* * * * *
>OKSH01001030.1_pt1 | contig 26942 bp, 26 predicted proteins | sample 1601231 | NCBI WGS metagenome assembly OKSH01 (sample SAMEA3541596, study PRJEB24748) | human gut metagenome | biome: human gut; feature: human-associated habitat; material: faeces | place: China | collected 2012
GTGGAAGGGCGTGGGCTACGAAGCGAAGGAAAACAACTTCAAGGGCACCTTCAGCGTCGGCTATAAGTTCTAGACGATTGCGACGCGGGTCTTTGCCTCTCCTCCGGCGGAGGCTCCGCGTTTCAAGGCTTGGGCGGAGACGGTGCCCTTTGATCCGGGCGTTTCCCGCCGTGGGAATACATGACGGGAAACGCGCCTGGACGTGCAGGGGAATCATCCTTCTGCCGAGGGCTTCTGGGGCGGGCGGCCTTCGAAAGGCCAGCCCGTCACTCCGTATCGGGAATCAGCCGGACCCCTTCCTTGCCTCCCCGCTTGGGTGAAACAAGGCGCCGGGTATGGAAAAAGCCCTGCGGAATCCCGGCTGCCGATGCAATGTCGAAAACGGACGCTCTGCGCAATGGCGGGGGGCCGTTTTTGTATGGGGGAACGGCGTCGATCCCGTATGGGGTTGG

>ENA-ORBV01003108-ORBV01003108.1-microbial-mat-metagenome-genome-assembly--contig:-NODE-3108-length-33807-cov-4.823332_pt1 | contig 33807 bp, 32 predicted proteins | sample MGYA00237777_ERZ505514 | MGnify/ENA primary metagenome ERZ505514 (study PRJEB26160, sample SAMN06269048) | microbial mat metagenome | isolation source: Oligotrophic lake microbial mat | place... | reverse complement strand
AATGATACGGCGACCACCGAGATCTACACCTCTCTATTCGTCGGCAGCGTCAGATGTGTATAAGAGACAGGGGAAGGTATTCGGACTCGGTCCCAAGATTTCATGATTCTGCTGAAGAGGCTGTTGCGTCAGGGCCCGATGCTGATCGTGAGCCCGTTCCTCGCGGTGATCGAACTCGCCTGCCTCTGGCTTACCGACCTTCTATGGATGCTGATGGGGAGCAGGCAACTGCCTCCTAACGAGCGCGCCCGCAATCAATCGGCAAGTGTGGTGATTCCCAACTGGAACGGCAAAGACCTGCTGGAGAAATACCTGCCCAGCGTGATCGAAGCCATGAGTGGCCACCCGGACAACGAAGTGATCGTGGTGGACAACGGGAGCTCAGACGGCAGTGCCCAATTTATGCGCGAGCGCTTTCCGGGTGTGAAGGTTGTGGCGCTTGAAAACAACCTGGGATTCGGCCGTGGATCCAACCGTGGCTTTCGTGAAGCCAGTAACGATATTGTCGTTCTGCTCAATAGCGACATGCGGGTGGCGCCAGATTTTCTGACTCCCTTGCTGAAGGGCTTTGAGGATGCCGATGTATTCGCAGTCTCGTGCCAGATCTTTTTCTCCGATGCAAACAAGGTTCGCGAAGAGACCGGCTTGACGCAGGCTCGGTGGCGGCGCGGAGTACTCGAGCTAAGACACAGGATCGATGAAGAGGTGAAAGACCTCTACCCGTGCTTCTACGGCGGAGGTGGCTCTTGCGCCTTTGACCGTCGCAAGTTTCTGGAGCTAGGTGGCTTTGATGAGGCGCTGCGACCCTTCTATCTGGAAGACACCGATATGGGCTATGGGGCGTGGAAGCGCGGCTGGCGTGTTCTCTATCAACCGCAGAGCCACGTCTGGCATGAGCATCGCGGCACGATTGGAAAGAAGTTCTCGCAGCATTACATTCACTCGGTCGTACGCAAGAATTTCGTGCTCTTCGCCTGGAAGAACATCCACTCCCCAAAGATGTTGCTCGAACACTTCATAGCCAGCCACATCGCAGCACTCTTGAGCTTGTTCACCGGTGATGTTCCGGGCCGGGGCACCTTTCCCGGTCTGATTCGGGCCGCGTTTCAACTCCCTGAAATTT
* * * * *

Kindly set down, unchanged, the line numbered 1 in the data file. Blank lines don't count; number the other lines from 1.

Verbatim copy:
>OKSH01001030.1_pt1 | contig 26942 bp, 26 predicted proteins | sample 1601231 | NCBI WGS metagenome assembly OKSH01 (sample SAMEA3541596, study PRJEB24748) | human gut metagenome | biome: human gut; feature: human-associated habitat; material: faeces | place: China | collected 2012